Governor Deval Patrick
(Globe staff photo by Pat Greenhouse)
Governor Deval Patrick's administration said yesterday it wants to make permanent the Massachusetts Turnpike's Fast Lane discounts, counted on by thousands of suburban commuters on their daily trips to and from Boston, transportation writer Mac Daniel writes in today's Globe.
Facing a bleak financial outlook that includes a $2.1 billion debt, Turnpike Authority staff late last year recommended ending the discount. It saves commuters 25 cents off the $1 toll at the Allston-Brighton toll booths and 50 cents off the $3 tolls at the Sumner and Ted Williams tunnels, but costs the state $12.2 million a year.
In two months, however, the political and financial equation has changed dramatically.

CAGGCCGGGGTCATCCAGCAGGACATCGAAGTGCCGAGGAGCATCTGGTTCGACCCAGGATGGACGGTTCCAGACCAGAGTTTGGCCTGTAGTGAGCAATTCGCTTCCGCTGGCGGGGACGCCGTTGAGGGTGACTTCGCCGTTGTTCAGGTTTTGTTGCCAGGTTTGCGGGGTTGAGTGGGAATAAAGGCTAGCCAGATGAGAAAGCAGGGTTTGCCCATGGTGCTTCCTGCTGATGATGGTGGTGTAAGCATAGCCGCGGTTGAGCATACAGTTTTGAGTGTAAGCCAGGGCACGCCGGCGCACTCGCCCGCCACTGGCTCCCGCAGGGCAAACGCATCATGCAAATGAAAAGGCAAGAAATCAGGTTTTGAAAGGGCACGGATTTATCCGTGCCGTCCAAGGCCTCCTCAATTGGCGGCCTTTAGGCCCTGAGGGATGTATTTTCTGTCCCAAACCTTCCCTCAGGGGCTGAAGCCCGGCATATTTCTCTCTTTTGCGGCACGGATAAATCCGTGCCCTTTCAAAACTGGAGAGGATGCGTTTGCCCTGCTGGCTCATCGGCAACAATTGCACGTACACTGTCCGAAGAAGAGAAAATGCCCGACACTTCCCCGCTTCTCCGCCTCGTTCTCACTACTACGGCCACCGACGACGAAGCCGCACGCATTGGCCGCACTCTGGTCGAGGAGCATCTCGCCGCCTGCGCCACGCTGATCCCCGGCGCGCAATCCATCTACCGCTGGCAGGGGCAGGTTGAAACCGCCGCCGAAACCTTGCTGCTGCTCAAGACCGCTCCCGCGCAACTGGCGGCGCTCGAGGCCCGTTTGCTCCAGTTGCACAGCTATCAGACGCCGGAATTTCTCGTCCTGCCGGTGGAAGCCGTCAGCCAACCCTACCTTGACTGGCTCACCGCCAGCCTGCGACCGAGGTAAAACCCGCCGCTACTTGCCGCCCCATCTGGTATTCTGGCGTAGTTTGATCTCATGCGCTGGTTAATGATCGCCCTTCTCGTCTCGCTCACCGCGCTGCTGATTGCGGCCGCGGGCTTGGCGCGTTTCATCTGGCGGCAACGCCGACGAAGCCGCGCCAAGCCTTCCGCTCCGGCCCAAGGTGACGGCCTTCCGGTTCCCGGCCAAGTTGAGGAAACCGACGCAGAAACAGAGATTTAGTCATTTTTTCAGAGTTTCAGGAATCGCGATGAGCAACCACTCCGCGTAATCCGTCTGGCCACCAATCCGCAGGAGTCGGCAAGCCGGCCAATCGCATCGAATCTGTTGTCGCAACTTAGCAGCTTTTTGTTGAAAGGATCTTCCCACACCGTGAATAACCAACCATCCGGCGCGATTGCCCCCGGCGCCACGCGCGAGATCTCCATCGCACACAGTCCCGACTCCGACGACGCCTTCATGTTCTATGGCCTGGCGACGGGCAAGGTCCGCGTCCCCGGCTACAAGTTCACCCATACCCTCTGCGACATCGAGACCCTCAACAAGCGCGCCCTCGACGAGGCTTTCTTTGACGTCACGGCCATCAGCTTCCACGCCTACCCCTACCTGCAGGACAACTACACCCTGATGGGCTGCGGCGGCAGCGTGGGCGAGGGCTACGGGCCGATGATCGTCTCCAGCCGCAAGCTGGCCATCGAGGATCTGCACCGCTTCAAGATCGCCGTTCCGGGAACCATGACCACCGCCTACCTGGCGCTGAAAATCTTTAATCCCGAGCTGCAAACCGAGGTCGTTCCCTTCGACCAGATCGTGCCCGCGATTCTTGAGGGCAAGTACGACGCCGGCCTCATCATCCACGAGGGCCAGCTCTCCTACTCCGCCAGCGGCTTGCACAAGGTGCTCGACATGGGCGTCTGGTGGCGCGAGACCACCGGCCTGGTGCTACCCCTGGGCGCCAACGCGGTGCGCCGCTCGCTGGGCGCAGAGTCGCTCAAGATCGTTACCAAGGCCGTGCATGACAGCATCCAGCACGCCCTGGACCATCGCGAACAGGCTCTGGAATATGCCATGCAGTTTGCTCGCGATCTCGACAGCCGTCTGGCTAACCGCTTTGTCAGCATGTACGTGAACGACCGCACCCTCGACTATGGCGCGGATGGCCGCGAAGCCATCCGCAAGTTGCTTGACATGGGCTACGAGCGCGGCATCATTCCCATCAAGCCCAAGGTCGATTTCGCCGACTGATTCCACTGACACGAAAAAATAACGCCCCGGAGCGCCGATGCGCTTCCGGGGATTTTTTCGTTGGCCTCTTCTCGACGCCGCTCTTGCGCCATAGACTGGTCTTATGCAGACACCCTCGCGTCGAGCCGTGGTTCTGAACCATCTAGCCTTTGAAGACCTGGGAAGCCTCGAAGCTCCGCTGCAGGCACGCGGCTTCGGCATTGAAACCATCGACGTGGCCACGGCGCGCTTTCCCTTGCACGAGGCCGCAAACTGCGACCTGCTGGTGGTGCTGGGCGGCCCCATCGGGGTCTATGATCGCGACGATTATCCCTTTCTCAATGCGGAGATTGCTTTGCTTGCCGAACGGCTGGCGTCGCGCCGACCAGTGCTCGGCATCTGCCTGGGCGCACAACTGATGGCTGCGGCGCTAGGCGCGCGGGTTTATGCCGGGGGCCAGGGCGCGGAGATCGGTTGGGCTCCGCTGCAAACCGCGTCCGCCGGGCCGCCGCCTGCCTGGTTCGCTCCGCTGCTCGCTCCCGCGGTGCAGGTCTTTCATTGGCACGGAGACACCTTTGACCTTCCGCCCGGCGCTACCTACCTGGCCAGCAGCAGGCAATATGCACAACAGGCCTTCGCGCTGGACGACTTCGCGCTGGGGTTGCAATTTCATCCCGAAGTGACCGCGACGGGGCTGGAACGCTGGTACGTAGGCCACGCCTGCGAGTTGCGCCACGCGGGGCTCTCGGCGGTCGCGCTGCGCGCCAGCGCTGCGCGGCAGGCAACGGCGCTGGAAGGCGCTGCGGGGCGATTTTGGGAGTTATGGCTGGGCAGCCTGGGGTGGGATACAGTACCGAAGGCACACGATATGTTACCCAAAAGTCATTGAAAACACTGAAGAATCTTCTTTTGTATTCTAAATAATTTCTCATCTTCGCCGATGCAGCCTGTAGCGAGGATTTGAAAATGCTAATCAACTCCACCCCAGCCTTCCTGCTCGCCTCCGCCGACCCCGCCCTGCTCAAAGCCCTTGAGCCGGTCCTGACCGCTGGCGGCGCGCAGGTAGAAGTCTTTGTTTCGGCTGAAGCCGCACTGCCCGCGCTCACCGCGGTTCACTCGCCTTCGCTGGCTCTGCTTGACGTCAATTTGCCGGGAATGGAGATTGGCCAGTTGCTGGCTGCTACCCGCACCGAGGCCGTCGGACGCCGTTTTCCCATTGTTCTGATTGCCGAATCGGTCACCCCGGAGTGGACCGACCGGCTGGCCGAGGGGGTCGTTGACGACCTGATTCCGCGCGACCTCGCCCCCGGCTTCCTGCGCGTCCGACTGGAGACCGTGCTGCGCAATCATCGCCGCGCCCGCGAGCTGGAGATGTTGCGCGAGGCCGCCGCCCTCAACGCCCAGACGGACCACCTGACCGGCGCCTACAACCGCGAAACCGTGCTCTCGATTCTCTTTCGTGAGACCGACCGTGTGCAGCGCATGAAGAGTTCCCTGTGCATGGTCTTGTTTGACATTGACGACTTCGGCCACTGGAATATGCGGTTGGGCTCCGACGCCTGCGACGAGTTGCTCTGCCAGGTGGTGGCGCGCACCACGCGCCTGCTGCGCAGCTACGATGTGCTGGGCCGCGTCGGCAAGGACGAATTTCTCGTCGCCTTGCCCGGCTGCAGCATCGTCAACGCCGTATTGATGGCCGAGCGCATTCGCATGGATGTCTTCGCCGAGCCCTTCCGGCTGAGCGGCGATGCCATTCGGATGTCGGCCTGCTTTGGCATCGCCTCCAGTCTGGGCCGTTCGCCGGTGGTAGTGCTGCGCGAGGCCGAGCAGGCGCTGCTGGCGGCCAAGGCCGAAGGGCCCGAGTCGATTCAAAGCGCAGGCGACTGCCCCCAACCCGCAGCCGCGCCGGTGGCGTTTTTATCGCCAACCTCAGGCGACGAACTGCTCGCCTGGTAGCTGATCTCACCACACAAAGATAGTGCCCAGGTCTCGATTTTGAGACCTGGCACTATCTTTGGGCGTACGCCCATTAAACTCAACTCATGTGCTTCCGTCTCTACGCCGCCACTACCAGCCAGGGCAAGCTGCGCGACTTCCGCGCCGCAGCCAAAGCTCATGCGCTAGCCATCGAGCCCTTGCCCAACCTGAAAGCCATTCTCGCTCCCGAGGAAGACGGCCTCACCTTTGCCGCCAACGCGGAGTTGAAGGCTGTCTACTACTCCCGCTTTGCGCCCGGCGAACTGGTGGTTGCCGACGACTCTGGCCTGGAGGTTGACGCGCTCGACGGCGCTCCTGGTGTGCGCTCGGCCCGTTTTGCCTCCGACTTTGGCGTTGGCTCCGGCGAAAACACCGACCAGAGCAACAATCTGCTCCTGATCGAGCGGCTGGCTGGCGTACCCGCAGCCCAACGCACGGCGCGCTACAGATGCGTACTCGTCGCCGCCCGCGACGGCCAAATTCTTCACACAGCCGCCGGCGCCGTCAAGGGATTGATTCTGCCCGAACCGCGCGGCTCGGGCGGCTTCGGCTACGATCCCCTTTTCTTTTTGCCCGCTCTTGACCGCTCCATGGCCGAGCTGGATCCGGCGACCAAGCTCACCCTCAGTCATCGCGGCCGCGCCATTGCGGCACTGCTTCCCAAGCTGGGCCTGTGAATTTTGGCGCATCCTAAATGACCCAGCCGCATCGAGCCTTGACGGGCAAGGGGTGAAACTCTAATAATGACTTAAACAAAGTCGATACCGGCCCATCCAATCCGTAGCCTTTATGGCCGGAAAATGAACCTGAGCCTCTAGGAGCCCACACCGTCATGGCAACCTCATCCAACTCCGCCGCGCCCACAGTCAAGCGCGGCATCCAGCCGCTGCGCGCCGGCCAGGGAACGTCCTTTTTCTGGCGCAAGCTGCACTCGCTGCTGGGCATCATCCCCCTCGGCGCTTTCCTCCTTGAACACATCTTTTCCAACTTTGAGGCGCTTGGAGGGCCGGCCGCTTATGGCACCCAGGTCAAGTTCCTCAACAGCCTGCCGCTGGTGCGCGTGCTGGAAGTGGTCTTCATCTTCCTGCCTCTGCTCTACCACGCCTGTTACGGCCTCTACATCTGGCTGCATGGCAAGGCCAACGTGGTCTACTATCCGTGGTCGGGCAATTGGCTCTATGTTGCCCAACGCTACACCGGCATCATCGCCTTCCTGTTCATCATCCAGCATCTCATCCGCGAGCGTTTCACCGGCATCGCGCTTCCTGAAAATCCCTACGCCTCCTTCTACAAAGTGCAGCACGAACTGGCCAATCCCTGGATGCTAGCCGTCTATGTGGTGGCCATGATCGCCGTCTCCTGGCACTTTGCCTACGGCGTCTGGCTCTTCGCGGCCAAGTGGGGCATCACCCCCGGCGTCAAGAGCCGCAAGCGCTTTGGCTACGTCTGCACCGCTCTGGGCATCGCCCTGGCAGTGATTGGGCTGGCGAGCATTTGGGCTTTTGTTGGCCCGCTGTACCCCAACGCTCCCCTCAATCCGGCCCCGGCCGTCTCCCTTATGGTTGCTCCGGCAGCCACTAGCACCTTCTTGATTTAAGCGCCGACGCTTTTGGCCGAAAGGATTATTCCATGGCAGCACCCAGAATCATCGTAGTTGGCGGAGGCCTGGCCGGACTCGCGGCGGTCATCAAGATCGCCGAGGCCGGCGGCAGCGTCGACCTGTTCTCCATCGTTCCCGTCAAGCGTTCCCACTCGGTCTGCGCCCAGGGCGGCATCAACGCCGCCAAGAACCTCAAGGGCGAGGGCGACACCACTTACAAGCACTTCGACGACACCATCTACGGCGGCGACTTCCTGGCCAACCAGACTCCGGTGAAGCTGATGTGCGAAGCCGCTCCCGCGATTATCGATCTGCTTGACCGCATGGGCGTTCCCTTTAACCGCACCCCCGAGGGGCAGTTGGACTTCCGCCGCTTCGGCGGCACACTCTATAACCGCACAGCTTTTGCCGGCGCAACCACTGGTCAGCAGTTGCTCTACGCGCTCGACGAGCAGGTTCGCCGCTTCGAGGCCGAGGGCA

Lawmakers representing motorists in Boston's western suburbs protested vehemently, arguing that the authority did not have the legal power to scuttle the discount program. This month, Patrick killed a proposal to end all tolls west of Route 128, which would have cost the Turnpike Authority about $114 million a year in lost revenue.
"The administration supports the Fast Lane discount program, and [Transportation Secretary Bernard] Cohen will be working with the turnpike board to construct a long-term solution," Kyle Sullivan, Patrick's spokesman, said yesterday.
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